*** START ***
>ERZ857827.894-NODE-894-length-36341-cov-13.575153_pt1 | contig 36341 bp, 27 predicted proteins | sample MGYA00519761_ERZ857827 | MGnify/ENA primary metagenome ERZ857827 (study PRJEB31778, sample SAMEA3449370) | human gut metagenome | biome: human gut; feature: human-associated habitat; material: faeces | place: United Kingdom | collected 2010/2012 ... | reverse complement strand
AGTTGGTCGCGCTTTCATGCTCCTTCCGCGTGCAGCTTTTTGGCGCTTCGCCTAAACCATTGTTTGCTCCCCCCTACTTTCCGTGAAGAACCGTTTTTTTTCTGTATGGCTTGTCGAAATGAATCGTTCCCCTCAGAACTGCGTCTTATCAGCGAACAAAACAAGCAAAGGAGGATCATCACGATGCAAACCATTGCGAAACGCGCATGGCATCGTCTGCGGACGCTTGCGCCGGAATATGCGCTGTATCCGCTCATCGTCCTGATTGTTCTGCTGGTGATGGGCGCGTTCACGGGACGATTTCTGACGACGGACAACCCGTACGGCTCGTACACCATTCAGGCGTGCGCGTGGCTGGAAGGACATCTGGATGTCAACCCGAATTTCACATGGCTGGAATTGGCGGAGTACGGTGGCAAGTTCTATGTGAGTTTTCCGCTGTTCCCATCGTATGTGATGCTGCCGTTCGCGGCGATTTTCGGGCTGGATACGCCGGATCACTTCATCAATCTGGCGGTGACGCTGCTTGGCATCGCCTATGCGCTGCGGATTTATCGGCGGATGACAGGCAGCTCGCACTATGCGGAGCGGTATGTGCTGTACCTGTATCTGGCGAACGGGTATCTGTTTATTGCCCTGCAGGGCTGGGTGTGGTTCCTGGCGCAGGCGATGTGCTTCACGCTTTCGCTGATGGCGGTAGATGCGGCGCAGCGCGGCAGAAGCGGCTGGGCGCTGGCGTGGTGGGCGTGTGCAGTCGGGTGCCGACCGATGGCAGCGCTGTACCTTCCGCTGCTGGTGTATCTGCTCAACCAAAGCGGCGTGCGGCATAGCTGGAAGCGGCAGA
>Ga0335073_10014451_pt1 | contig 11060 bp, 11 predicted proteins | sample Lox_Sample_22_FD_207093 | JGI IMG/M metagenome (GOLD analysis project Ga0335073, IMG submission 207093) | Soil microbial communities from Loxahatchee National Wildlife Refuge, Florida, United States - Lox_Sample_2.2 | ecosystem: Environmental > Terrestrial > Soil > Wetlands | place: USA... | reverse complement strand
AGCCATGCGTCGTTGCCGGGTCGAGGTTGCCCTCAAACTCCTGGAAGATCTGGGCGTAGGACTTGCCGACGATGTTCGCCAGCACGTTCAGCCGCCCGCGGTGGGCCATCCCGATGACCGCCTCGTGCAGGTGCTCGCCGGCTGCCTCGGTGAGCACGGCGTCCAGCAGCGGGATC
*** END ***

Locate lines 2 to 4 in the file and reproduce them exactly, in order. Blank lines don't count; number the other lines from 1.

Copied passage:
AGTTGGTCGCGCTTTCATGCTCCTTCCGCGTGCAGCTTTTTGGCGCTTCGCCTAAACCATTGTTTGCTCCCCCCTACTTTCCGTGAAGAACCGTTTTTTTTCTGTATGGCTTGTCGAAATGAATCGTTCCCCTCAGAACTGCGTCTTATCAGCGAACAAAACAAGCAAAGGAGGATCATCACGATGCAAACCATTGCGAAACGCGCATGGCATCGTCTGCGGACGCTTGCGCCGGAATATGCGCTGTATCCGCTCATCGTCCTGATTGTTCTGCTGGTGATGGGCGCGTTCACGGGACGATTTCTGACGACGGACAACCCGTACGGCTCGTACACCATTCAGGCGTGCGCGTGGCTGGAAGGACATCTGGATGTCAACCCGAATTTCACATGGCTGGAATTGGCGGAGTACGGTGGCAAGTTCTATGTGAGTTTTCCGCTGTTCCCATCGTATGTGATGCTGCCGTTCGCGGCGATTTTCGGGCTGGATACGCCGGATCACTTCATCAATCTGGCGGTGACGCTGCTTGGCATCGCCTATGCGCTGCGGATTTATCGGCGGATGACAGGCAGCTCGCACTATGCGGAGCGGTATGTGCTGTACCTGTATCTGGCGAACGGGTATCTGTTTATTGCCCTGCAGGGCTGGGTGTGGTTCCTGGCGCAGGCGATGTGCTTCACGCTTTCGCTGATGGCGGTAGATGCGGCGCAGCGCGGCAGAAGCGGCTGGGCGCTGGCGTGGTGGGCGTGTGCAGTCGGGTGCCGACCGATGGCAGCGCTGTACCTTCCGCTGCTGGTGTATCTGCTCAACCAAAGCGGCGTGCGGCATAGCTGGAAGCGGCAGA
>Ga0335073_10014451_pt1 | contig 11060 bp, 11 predicted proteins | sample Lox_Sample_22_FD_207093 | JGI IMG/M metagenome (GOLD analysis project Ga0335073, IMG submission 207093) | Soil microbial communities from Loxahatchee National Wildlife Refuge, Florida, United States - Lox_Sample_2.2 | ecosystem: Environmental > Terrestrial > Soil > Wetlands | place: USA... | reverse complement strand
AGCCATGCGTCGTTGCCGGGTCGAGGTTGCCCTCAAACTCCTGGAAGATCTGGGCGTAGGACTTGCCGACGATGTTCGCCAGCACGTTCAGCCGCCCGCGGTGGGCCATCCCGATGACCGCCTCGTGCAGGTGCTCGCCGGCTGCCTCGGTGAGCACGGCGTCCAGCAGCGGGATC